You could also look to Yugoslavia for your rocket needs - they produce the towed M-63 Plamen and the truck mounted M-77 Oganj. They seem to be broadly similar to the Grad, but more modern. Also the M-77 was designed to be able to be disguised as a normal truck thanks to a built in movable canvas system. Later developments would lead to the M-87 Orkan, introduced in 1987.
« Last Edit: 02 December 2020, 08:07:38 by AmBeth »

AmBeth

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Re: Creating an army for a fictional nation, revisited
« Reply #175 on: 02 December 2020, 08:25:46 »
So here's* a thought...one armored infantry brigade is overseas with our dear friends in Notmyanmar, and a war heats up there between them and a colonial power in 1975.  The brigade gets its head handed to it, because the Tiran 5Sh upgrade to the T-55 (mostly swapping the gun for an L7) just couldn't cut it in the ATGM-heavy battlefield.  An expected result, after analyzing the Yom Kippur war, but the Ministry of Defense hadn't yet been able to fully put forward a new plan in light of that war.  A new tank, with as much protection as it could get, while being faster and having a superior gun was demanded by the MoD, and parliament finally approved it after seeing what happened to their older, slower tank.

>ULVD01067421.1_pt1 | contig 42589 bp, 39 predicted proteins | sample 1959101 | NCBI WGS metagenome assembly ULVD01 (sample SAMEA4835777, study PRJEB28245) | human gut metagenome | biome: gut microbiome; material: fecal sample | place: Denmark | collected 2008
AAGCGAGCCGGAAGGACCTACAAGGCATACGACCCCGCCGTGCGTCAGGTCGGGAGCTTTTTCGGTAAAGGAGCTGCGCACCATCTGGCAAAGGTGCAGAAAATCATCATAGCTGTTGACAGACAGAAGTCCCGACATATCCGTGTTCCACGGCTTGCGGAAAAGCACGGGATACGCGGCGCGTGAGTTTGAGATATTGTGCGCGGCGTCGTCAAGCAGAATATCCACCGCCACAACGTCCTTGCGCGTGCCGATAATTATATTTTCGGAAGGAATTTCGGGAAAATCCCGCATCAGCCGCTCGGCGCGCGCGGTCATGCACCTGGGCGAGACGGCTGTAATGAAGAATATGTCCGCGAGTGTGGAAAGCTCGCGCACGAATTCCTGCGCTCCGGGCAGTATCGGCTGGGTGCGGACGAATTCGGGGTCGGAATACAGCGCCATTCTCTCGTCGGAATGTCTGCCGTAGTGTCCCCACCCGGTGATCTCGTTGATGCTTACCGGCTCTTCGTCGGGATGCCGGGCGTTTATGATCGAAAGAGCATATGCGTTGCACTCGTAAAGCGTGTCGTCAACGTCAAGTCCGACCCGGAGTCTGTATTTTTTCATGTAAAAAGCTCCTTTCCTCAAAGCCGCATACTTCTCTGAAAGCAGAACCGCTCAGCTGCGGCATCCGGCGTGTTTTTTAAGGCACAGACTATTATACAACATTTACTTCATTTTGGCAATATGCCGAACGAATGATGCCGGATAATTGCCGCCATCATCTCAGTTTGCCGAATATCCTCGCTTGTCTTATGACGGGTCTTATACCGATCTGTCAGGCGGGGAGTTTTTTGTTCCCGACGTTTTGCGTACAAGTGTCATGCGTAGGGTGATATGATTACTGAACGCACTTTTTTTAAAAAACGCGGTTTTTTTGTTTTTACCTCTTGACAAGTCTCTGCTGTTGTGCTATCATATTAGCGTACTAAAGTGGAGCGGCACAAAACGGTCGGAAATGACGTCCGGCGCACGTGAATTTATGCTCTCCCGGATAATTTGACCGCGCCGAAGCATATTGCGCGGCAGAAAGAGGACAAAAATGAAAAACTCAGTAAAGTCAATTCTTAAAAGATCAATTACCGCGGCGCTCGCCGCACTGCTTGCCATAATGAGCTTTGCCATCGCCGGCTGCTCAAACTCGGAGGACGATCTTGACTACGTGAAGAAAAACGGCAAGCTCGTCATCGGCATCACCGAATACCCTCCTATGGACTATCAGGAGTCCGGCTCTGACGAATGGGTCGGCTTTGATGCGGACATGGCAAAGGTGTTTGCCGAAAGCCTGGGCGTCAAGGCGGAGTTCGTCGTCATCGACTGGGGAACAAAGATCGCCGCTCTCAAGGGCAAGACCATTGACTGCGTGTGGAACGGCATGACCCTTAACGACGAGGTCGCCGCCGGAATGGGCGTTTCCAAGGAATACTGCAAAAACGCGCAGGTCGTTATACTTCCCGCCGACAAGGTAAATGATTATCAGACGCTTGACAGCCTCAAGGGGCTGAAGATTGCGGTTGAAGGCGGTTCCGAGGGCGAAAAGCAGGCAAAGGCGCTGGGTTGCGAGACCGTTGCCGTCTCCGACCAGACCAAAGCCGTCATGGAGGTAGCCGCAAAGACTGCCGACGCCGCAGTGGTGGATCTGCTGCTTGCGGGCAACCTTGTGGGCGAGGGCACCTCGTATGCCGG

The T-72M...sorta fit the bill, being better armored and faster than the T-55, M60, and Centurion, while being a smaller and harder to hit target.  The gun outmatched the L7, and the autoloader reduced crew requirements to an unexpectedly high level.  The price wasn't atrocious, and with Poland and Czechoslovakia producing them as well as the USSR there was plenty of supply by 1980.  One White Paper later and the hodgepodge army keeps its current hodgepodge supply, while it's given a big boost with Soviet tanks.